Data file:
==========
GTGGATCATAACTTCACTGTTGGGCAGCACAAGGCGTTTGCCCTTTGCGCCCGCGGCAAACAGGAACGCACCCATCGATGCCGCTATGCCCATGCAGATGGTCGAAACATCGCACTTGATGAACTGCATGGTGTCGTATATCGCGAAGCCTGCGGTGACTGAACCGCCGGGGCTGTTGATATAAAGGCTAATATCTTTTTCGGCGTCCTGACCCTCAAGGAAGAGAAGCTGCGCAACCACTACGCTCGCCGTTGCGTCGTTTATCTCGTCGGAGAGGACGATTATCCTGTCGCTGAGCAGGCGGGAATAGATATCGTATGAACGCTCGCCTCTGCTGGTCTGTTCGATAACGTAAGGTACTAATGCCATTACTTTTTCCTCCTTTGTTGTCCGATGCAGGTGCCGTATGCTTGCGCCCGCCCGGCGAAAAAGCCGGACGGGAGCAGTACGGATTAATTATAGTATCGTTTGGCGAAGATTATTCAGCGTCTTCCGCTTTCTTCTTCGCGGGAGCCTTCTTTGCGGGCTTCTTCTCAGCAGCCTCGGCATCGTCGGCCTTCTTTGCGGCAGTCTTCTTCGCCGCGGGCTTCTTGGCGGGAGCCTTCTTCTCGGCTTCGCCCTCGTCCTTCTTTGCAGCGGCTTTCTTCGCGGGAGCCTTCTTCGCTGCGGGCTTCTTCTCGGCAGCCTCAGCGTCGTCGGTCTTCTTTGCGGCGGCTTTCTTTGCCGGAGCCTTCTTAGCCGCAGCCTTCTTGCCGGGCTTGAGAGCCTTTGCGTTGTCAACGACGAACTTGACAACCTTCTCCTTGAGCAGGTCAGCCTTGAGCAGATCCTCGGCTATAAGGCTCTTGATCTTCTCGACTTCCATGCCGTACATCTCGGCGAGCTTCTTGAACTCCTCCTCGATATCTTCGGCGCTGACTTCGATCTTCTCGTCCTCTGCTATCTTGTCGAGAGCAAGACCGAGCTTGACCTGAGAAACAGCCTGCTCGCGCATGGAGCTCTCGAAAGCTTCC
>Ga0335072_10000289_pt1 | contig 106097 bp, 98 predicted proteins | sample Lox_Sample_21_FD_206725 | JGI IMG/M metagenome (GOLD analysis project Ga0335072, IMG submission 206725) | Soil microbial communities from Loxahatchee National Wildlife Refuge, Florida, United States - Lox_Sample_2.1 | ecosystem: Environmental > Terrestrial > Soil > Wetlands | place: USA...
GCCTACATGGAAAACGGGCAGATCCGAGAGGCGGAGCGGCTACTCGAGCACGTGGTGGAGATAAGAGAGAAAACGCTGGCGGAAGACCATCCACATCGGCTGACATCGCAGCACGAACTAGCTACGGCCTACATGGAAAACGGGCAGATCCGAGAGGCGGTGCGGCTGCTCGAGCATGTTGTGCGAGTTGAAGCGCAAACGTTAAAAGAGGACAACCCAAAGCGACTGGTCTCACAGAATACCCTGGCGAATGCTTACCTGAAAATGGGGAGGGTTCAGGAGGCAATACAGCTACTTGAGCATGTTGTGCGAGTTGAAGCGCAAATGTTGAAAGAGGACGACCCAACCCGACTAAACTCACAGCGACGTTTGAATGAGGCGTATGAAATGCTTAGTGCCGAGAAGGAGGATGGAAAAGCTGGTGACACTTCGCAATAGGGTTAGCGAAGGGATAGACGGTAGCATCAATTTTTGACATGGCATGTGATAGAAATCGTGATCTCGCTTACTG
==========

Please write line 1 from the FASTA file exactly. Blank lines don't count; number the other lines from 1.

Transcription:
GTGGATCATAACTTCACTGTTGGGCAGCACAAGGCGTTTGCCCTTTGCGCCCGCGGCAAACAGGAACGCACCCATCGATGCCGCTATGCCCATGCAGATGGTCGAAACATCGCACTTGATGAACTGCATGGTGTCGTATATCGCGAAGCCTGCGGTGACTGAACCGCCGGGGCTGTTGATATAAAGGCTAATATCTTTTTCGGCGTCCTGACCCTCAAGGAAGAGAAGCTGCGCAACCACTACGCTCGCCGTTGCGTCGTTTATCTCGTCGGAGAGGACGATTATCCTGTCGCTGAGCAGGCGGGAATAGATATCGTATGAACGCTCGCCTCTGCTGGTCTGTTCGATAACGTAAGGTACTAATGCCATTACTTTTTCCTCCTTTGTTGTCCGATGCAGGTGCCGTATGCTTGCGCCCGCCCGGCGAAAAAGCCGGACGGGAGCAGTACGGATTAATTATAGTATCGTTTGGCGAAGATTATTCAGCGTCTTCCGCTTTCTTCTTCGCGGGAGCCTTCTTTGCGGGCTTCTTCTCAGCAGCCTCGGCATCGTCGGCCTTCTTTGCGGCAGTCTTCTTCGCCGCGGGCTTCTTGGCGGGAGCCTTCTTCTCGGCTTCGCCCTCGTCCTTCTTTGCAGCGGCTTTCTTCGCGGGAGCCTTCTTCGCTGCGGGCTTCTTCTCGGCAGCCTCAGCGTCGTCGGTCTTCTTTGCGGCGGCTTTCTTTGCCGGAGCCTTCTTAGCCGCAGCCTTCTTGCCGGGCTTGAGAGCCTTTGCGTTGTCAACGACGAACTTGACAACCTTCTCCTTGAGCAGGTCAGCCTTGAGCAGATCCTCGGCTATAAGGCTCTTGATCTTCTCGACTTCCATGCCGTACATCTCGGCGAGCTTCTTGAACTCCTCCTCGATATCTTCGGCGCTGACTTCGATCTTCTCGTCCTCTGCTATCTTGTCGAGAGCAAGACCGAGCTTGACCTGAGAAACAGCCTGCTCGCGCATGGAGCTCTCGAAAGCTTCC